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Ys Eternal (PC) artwork

Ys Eternal (PC) review


"Magic. "



Magic.

Webster's New Dictionary of the English Language defines it as an extraordinary power or influence seemingly from a supernatural force. Ys Eternal starts off magically right from the get-go. You're treated to a beautiful anime opening backed by a soft, harmonic tone, which soon develops into something darker and more sinister. This sets the mood for what is basically the theme for the entire game: a beautiful world in which a powerful dark force looms overhead, waiting for its moment to strike.

Adol Christin, the crimson-haired main character of Ys Eternal, is all too familiar with this. Playing as him, you'll step into a fantastic 2D world filled to the brim with details. A huge field with uneven terrain throws up dust as you run, ancient trees permeate the soil beneath your feet with their massive roots, and a rushing river to your side drowns out your footsteps. All this happens while a manly, guitar-driven theme song plays, and it keeps your heart racing through the fast paced, action packed narrative that's sadly over far too soon. Through the course of this story, you'll be taken through large dungeons filled with skeletons and other undead atrocities just waiting to make a red splatter out of you on the marble walls. There's also an ancient mine with a nefarious vampire waiting to bring about your painful demise, and even the absolutely massive twenty-five story Darm Tower, with the dubious magician Dark Fact waiting at the top.

All of this is backed by an incredible soundtrack, with every area having its own unique music. You'll near no "generic dungeon song" or "yet another happy town theme" here. Each place has its own theme, its own style, and the game's "magic" benefits greatly from it. You'll notice the large, detailed sprites, and even the most mundane of characters come alive in this richly fleshed out world, from an old woman who goes out to hang laundry, to the beautiful fortuneteller with a great rack...of spices in her living quarters.

Of course, if you want to look at that other sort of rack, you'll be well pleased by the high resolution anime-style portraits of majour characters throughout the game, with staples any respecting fan of the genre will be able to recognize--including large-chested females.

When it comes down to it, though, Ys Eternal is mainly about one thing: kicking ass. Adol will run through his enemies and smash into them, using his vast array of weapons to slice and dice his foes into bloody mincemeat. Because unlike your Zelda, Seiken Densetsu, or Soulblazer, you're never forced to press a button and wait for your character to swing his sword. No, Adol is far too badass for something like that, and will instead rip apart his enemies like a buzzsaw by merely tackling them a little off-center.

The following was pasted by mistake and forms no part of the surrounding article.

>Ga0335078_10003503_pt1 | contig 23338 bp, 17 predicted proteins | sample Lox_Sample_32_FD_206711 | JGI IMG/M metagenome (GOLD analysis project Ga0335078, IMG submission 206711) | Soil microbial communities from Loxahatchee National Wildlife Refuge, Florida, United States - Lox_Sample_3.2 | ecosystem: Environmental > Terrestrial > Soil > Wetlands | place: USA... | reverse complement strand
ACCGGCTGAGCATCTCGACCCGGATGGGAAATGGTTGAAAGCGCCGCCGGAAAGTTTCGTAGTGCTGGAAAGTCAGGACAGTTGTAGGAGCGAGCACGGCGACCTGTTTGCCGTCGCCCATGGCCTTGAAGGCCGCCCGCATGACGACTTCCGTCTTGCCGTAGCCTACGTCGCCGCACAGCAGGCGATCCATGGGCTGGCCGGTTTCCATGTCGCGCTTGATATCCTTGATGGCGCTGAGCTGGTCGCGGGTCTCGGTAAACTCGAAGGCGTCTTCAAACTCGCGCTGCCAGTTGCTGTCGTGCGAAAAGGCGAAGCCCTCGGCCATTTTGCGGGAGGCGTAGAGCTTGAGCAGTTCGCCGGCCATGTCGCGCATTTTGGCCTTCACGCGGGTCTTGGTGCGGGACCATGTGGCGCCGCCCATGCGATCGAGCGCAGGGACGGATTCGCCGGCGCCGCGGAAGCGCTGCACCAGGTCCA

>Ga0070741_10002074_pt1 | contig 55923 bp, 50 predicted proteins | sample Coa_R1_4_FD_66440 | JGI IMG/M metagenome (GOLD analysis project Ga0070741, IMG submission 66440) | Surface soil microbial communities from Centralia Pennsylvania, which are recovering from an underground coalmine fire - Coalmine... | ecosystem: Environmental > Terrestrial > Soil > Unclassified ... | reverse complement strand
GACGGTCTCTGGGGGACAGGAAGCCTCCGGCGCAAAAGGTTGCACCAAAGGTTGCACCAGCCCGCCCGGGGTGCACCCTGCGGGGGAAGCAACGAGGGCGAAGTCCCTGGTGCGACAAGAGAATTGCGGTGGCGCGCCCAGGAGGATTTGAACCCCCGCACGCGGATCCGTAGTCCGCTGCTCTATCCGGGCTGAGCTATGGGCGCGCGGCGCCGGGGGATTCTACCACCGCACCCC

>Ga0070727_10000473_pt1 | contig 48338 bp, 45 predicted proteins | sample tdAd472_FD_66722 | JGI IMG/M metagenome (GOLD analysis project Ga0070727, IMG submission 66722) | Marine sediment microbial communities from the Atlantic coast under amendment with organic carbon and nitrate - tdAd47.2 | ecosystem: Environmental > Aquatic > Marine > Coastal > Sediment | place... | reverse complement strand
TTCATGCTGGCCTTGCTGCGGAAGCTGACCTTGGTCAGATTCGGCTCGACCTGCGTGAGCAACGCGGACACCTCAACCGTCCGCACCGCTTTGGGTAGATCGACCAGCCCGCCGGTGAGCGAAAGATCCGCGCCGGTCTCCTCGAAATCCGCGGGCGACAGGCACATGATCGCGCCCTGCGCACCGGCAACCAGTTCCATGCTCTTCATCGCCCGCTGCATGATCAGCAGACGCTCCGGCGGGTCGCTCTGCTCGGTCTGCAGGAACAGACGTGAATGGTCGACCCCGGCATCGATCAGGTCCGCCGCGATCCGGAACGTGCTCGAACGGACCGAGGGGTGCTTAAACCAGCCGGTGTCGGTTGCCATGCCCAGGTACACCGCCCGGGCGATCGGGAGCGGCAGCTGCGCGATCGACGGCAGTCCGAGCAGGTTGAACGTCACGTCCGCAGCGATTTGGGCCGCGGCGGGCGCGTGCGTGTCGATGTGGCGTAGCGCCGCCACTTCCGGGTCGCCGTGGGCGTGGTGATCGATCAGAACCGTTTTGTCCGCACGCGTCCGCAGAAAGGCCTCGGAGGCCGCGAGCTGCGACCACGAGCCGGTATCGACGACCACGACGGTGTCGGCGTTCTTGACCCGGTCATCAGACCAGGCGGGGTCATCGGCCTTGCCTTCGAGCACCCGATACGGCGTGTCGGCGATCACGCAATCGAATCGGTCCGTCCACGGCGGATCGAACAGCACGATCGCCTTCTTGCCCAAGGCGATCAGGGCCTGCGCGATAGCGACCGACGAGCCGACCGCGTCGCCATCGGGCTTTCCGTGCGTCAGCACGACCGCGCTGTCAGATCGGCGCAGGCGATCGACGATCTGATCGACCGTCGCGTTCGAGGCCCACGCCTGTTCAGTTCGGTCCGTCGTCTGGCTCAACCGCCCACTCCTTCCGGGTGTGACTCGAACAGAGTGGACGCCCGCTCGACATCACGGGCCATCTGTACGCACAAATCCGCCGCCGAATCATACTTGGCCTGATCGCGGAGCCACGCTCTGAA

This, of course, also comes with its detriments. It's outdated. Why would Falcom be so insane to release a fairly recent game with such a simplistic battle system?

But is that madness... or is it magic?

Falcom did it because it works, and it does so swimmingly. If you stop moving, Adol will die. It results in an action based system that doesn't involve you throwing a controller because you pressed the attack button just a half-second after the enemy's attack landed. In Ys, you will run through your enemies, turn a sharp corner and continue to blaze through your path. It keeps you on your toes and moving at all times... Right into the boss' chamber.

And with heavy-hitting, intense boss battles like the vampire awaiting you at the mines, it's no surprise that Falcom chose this method of fighting style. You'll slash into him, as the vampire polymorphs into a flurry of screeching bats that chase you around the room. You have no healing items that you can use at any time in this battle, so to allow them to catch you is to allow yourself to die.

And that's just the beginning of it. Ys Eternal truly is a game that transcends words. Adol's quest to find the legendary land of Ys is a classic, unforgettable experience that's replayable time and time again. This is the best version you can get of the game that started the Ys legacy, and one of the best action RPGs you can get, period.

Webster's New Dictionary of the English Language defines magic as an extraordinary power or influence seemingly from a supernatural force. I define it as Ys Eternal.

Rating: 10/10

espiga's avatar
Community review by espiga (July 07, 2007)

Espiga likes big butts, and cannot lie.

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